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Hypertrophic Cardiomyopathy and Hereditary Transthyretin Amyloid Etiology

Paper presented by the Working Group on Myocardial and Pericardial Diseases

“Prevalence and clinical phenotype of hereditary transthyretin amyloid cardiomyopathy in patients with increased left ventricular wall thickness”

Presented by: Pr Philippe Charron, Referral center for cardiac hereditary diseases, Ambroise Paré Hospital and Versailles Saint Quentin University, Paris Ouest, France

Authors: Damy T, Costes B, Hagège AA, Donal E, Eicher JC, Slama M, Guellich A, Rappeneau S, Gueffet JP, Logeart D, Planté-Bordeneuve V, Bouvaist H, Huttin O, Mulak G, Dubois-Randé JL, Goossens M, Canoui-Poitrine F, Buxbaum JN.

Eur Heart J. 2015 Nov 3. pii: ehv583. [Epub ahead of print]


A part from common genetic causes related to sarcomeric genes mutations, Hypertrophic cardiomyopathy (HCM) encompasses a heterogenous group of disorders that are associated with left ventricular hypertrophy, yet genetically and mechanistically distinct. It is not known how often hereditary transthyretin-related familial amyloid cardiomyopathy (mTTR-FAC) is responsible for HCM. The issue is important because (mTTR-FAC) carries a particularly poor prognosis since usually diagnosed late in the disease course and with an important risk of congestive heart failure that require specific care management and avoidance of some pharmacological agents. In addition several new therapeutic modalities for mTTR-FAC are currently under evaluation in clinical trials, which make useful to know the prevalence of this etiology in HCM.


To establish the prevalence of TTR mutations (mTTR) in a population of HCM patients and study the clinical characteristics of the patients with mTTR-FAC.


The authors performed a prospective multicentre, cross-sectional study. The TTR gene was sequenced in 298 consecutive patients >18 years diagnosed with HCM (>15 mm in sporadic cases or >13 mm in familial forms) in primary cardiology clinics in France. Among the included patients, median (25-75th percentiles) age was 62 [50;74]; 74% were men; 23% were of African origin; and 36% were in NYHA Class III-IV. Median LVWT was 18 (16-21) mm. Hypertension was present in 50% of patients.


Seventeen (5.7%; 95% confidence interval [CI]: [3.4;9.0]) patients had a mutation in TTR gene of whom 15 (5.0%; 95% CI [2.9;8.2]) were considered to have familial amyloid cardiomyopathy (mTTR-FAC) because of consistent findings (based on histology or biphosphonate scintigraphy and cardiac MRI). The most frequent mutations were V142I (n = 8), V50M (n = 2), and I127V (n = 2). All mTTR-FAC patients were older than 63 years with a median age of 74 [69;79].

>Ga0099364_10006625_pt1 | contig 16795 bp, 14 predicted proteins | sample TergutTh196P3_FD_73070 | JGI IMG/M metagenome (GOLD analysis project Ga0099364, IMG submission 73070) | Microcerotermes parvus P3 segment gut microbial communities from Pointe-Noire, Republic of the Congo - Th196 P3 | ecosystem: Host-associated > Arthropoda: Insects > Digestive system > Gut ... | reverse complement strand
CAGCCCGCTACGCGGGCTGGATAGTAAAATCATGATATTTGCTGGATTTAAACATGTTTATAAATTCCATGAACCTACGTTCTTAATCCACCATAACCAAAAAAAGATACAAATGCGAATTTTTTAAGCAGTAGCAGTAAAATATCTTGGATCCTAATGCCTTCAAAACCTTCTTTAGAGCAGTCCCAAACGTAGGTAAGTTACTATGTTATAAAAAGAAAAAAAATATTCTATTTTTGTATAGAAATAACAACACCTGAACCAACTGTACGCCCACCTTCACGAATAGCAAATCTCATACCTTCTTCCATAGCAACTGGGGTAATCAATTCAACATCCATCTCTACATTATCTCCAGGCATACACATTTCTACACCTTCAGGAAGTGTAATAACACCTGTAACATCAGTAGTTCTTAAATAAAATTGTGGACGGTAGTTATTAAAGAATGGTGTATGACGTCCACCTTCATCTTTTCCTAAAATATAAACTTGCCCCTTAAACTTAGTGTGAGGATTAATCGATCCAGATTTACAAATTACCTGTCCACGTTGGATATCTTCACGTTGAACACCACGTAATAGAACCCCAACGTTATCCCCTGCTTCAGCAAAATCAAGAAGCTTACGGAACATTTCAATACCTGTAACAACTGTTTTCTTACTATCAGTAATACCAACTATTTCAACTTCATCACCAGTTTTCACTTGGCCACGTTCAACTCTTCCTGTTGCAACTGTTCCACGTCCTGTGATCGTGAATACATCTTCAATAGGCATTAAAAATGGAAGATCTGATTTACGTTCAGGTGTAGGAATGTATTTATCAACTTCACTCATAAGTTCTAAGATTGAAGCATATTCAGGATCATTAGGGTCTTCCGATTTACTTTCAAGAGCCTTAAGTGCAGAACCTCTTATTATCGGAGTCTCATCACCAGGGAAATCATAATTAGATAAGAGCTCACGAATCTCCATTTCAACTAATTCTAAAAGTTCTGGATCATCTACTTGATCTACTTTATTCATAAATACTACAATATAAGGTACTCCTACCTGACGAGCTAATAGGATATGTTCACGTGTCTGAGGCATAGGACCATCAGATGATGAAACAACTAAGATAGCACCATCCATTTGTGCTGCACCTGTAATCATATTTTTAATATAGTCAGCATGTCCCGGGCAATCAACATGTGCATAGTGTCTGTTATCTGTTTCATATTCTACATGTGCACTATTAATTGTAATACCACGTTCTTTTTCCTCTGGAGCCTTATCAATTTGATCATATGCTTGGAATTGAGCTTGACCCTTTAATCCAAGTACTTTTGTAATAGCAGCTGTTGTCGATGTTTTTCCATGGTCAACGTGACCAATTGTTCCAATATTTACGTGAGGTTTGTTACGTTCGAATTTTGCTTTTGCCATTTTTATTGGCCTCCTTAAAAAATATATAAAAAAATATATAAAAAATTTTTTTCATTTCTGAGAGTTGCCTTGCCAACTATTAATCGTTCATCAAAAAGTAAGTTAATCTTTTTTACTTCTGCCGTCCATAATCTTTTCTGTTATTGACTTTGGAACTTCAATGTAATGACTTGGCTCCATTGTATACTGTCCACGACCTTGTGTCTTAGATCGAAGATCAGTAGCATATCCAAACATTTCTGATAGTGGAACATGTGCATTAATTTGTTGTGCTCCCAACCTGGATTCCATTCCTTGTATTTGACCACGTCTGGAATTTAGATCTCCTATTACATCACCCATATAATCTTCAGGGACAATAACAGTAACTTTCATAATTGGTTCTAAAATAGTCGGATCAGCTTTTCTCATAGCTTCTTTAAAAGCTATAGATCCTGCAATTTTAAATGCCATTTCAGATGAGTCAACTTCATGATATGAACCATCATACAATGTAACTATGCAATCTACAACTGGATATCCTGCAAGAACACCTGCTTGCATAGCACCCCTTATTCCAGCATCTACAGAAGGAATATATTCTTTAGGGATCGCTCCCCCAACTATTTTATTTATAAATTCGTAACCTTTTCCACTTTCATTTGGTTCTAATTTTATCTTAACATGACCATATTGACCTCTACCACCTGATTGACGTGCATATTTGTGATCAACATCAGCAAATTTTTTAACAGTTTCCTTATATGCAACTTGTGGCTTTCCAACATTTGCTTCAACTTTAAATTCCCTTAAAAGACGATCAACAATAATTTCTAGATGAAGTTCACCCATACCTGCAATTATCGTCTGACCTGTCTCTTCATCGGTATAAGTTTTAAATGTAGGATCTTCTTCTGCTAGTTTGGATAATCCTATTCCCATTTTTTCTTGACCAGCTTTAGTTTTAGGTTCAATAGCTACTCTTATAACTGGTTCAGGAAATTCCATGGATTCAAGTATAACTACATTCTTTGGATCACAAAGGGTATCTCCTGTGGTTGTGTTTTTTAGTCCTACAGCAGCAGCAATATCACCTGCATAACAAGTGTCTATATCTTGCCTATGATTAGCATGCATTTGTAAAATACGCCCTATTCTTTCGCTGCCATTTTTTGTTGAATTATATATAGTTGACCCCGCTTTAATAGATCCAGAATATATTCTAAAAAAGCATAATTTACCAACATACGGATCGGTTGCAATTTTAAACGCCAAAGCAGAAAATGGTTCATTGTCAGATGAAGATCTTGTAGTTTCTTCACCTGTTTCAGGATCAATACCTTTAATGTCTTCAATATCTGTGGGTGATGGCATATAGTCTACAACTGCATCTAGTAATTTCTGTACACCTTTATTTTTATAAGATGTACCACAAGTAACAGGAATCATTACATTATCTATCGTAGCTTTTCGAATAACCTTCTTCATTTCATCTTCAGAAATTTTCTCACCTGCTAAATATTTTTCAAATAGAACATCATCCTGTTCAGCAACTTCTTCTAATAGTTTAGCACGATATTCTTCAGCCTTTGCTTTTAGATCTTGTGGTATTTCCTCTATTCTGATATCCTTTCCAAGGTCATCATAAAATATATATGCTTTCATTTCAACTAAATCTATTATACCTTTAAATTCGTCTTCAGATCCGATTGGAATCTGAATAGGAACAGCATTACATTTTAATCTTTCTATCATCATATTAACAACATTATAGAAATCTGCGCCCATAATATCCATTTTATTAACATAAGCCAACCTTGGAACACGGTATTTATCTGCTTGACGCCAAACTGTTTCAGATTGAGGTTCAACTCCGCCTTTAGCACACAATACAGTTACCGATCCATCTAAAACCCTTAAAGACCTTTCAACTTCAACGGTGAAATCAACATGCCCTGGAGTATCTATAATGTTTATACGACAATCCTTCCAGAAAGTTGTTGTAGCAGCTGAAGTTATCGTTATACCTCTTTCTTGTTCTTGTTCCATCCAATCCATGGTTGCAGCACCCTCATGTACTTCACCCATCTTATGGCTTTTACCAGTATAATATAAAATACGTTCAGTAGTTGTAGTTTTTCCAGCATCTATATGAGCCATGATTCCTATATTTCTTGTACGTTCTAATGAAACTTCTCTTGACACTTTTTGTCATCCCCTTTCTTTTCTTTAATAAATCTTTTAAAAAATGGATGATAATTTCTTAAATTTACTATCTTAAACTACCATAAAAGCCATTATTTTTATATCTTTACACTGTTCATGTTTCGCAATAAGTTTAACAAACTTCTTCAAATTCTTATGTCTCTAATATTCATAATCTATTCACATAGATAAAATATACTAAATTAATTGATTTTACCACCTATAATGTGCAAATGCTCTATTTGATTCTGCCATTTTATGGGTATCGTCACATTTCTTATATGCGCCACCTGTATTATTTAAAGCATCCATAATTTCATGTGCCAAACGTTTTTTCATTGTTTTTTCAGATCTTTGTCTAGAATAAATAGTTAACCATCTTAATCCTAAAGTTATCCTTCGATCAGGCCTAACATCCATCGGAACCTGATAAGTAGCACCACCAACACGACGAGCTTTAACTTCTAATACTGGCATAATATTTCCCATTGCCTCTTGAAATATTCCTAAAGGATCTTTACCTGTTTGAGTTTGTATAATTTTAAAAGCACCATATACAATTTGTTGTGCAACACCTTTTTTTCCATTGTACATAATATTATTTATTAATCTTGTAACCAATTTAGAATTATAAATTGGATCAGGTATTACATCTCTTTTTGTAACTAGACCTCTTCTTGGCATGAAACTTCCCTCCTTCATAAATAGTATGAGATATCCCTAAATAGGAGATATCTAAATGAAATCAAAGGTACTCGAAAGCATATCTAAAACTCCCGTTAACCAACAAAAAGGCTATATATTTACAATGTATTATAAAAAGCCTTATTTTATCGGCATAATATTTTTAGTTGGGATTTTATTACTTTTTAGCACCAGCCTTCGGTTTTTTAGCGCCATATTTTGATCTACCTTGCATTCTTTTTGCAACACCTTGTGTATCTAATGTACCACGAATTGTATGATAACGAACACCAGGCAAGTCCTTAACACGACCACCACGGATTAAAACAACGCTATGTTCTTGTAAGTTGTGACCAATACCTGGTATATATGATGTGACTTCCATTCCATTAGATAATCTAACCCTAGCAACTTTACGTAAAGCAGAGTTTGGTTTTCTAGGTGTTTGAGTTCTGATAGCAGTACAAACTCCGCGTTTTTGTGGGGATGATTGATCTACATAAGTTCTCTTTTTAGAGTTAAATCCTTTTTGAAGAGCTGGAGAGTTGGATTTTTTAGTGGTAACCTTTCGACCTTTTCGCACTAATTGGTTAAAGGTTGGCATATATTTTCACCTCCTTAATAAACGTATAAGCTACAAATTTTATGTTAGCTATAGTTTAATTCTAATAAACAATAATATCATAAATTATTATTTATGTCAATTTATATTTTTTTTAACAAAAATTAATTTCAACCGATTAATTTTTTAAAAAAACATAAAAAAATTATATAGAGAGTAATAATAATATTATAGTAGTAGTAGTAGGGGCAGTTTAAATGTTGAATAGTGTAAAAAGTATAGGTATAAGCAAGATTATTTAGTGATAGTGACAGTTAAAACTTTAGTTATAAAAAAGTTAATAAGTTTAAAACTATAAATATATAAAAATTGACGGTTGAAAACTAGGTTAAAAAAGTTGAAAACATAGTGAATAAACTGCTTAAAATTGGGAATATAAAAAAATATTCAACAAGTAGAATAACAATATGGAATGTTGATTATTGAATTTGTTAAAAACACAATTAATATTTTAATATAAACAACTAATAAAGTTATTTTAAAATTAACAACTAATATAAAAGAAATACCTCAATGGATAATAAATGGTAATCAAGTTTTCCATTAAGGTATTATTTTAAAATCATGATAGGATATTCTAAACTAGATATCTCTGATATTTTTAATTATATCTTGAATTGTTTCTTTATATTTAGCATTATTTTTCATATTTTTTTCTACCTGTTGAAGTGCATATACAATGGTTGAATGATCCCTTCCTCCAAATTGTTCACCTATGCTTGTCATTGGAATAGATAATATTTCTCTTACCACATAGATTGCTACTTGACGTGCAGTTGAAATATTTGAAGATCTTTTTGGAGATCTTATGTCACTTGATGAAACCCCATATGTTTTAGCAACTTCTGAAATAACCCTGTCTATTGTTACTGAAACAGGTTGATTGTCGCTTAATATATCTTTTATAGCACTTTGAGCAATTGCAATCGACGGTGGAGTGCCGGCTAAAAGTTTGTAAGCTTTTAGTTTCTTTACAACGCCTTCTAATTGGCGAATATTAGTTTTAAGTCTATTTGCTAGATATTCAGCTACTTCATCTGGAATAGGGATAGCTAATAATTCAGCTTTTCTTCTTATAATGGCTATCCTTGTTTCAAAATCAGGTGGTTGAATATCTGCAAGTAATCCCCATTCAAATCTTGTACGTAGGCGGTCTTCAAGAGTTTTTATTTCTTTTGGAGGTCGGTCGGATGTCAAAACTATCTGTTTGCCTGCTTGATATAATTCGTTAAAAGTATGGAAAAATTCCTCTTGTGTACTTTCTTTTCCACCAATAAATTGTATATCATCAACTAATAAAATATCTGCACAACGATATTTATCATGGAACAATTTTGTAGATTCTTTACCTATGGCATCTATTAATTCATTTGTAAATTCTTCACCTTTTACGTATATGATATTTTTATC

Of the 15 patients with mTTR-FAC, 8 were of African descent while 7 were of European descent. In the African descendants, mTTR-FAC median age was 74 [72;79] vs. 55 [46;65] years in non-mTTR-FAC (P < 0.001). No intra left ventricular obstruction nor systolic anterior motion was observed in the 15 patients. In an adjusted multivariate model, African origin, neuropathy, carpal tunnel syndrome, electrocardiogram (ECG) low voltage, and late gadolinium enhancement (LGE) at cardiac-magnetic resonance imaging were all independently associated with mTTR-FAC. Age >73 years and LV EF < 40% were associated with mTTR-FAC after univariate analysis but not after multivariate analysis.


The authors observed that five per cent of patients diagnosed with hypertrophic cardiomyopathy have mTTR-FAC. Mutated transthyretin genetic screening is warranted in elderly subjects with increased LVWT, particularly those of African descent with neuropathy, carpal tunnel syndrome, ECG low voltage, or LGE on MRI.


This is the first prospective study to determine the prevalence of mTTR in patients with HCM and the figure of 5% of mTTR with amyloid cardiomyopathy is well above expected prevalence. Several factors may contribute to this result. First, mean age of patients in the total cohort was 62 years old in contrast with younger age in studies related to sarcomeric genes analysis. Second, patients with amyloid cardiomyopathy are older and often seen in centers specialized in neuropathies and may not be referred to cardiac centers specialized in HCM. Third, TTR gene is usually not systematically analyzed so that the exact prevalence of TTR mutations could not be evaluated until this study. The authors however did not mention in which centers the mTTR patients were identified and an hypothesis is that most patients were identified in the leading author centre that is a referral center for amyloidosis in France, which may have led to an inclusion bias and a potential overestimation of the prevalence. To know the number of patients included by center and the number of TTR mutations identified by center would have permit to answer the question.

The authors showed that several clinical features were associated with mTTR-FAC, and this may have important clinical implications for the better selection of patients that are at high risk of being TTR mutation carrier and therefore need to be screened by appropriate molecular sequencing. Results suggest to screen HCM patients of African descent and older than 65 years, or in patients with HCM and neuropathy, carpal tunnel syndrome, electrocardiogram (ECG) low voltage, or late gadolinium enhancement (LGE) at cardiac-magnetic resonance imaging. The remaining question is to know the precise role for genetic screening in the general diagnostic algorithm of amyloid cardiomyopathy. Should it be performed after confirming amyloid cardiomyopathy by histology, and no AL etiology, or should it be performed earlier and at which stage?


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The content of this article reflects the personal opinion of the author/s and is not necessarily the official position of the European Society of Cardiology.

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